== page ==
Ontario has emerged as hub of clean energy innovation. The province has rapidly changed its energy mix from coal to renewables in the past 10 years, and Ontario’s latest Long-Term Energy Plan, finalized in 2013, calls for 50 MW of energy storage to be procured in 2014. Ontario is also home to several innovative storage companies, including Electrovaya, Temporal Power, Hydrostor, and Hydrogenics.
In addition to the 50 MW storage plan – split between 35 MW announced earlier this year and 15 MW slated for the second half of 2014 – Ontario also has a number of storage demonstrations underway. A 250 kWh/500 kW lithium ion community storage system is being tested by Toronto Hydro, and Temporal Power has two projects: one for wind integration with Hydro One and one for frequency regulation developed by NRStor. Hydrostor is testing a 4 MWh/1 MW demonstration facility to showcase the firm’s underwater compressed air system, 80 meters underwater.
First the Old World
In addition to batteries, compressed air energy storage, and flywheels, Ontario is adding hydrogen energy storage. Hydrogenics has announced a 2 MW power-to-gas project in Ontario as a part of the 35 MW procurement. Power-to-gas systems use surplus electricity and an electrolyzer to generate hydrogen for direct injection into the natural gas grid, or to generate hydrogen and then syngas for direct injection into the natural gas grid. Ancillary benefits include using the electrolyzer for demand response (including frequency regulation).
In Navigant Research’s recent white paper, The Fuel Cell and Hydrogen Industries: 10 Trends to Watch, one of the trends examined is power-to-gas. Specifically, the white paper suggests that the power-to-gas concept will be proven in Europe. In the near term, Navigant Research estimates a $100 million market for power-to-gas in Europe in 2015. The European power-to-gas market is expected to grow to as much as 665 MW in 2018, representing $850 million in revenue, according to Navigant Research estimates. This base scenario equates to 4% of the wind capacity to be installed in Europe that same year, with a total installed capacity by 2018 equivalent to 1.9% of the installed capacity of wind from 2014 to 2018.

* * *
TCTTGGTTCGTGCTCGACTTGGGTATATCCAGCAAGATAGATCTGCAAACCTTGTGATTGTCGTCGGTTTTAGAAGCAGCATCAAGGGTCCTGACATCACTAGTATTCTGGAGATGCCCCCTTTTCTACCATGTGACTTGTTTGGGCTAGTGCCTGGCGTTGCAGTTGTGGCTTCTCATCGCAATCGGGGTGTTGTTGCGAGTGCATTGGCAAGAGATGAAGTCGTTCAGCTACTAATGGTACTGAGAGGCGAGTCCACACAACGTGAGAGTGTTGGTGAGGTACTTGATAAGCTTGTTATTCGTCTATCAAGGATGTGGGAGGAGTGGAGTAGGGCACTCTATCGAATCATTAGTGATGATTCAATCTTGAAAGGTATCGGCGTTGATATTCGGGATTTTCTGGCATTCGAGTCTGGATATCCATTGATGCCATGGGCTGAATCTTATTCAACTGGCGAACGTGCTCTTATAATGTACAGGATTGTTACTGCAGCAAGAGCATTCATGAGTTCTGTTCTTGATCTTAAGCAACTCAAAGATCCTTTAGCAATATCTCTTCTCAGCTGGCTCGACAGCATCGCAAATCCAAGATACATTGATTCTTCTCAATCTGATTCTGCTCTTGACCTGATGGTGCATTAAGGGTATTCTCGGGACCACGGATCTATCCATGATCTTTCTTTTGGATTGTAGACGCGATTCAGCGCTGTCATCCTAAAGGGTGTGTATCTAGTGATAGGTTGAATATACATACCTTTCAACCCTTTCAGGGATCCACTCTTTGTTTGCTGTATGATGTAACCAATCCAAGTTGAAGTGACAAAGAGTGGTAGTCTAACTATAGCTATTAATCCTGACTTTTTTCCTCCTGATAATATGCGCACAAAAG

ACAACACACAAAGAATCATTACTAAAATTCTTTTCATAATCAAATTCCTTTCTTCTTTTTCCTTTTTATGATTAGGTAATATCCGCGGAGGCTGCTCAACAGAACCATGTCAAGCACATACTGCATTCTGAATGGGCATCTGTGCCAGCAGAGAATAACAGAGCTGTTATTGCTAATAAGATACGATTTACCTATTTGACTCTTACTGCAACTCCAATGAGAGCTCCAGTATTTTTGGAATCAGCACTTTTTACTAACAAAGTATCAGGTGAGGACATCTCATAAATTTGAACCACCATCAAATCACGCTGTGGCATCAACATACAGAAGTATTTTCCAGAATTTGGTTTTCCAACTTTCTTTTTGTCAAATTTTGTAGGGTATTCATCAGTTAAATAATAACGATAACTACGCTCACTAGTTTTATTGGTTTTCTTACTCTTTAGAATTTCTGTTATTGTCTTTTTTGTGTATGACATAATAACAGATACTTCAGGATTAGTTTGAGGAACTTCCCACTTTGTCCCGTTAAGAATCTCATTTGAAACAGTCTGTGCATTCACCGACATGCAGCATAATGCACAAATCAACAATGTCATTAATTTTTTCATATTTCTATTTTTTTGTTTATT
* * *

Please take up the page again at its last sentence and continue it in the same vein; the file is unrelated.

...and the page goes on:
Although North America has a smaller grid system and the advantage of cheap natural gas – which makes it difficult to make a business case for any alternative technology to gas turbines – there is clearly room for power-to-gas. Hydrogenics intends to find out how much.
Tags: Industrial Innovations, Grid-Tied Energy Storage, Renewable Energy, Smart Energy Program
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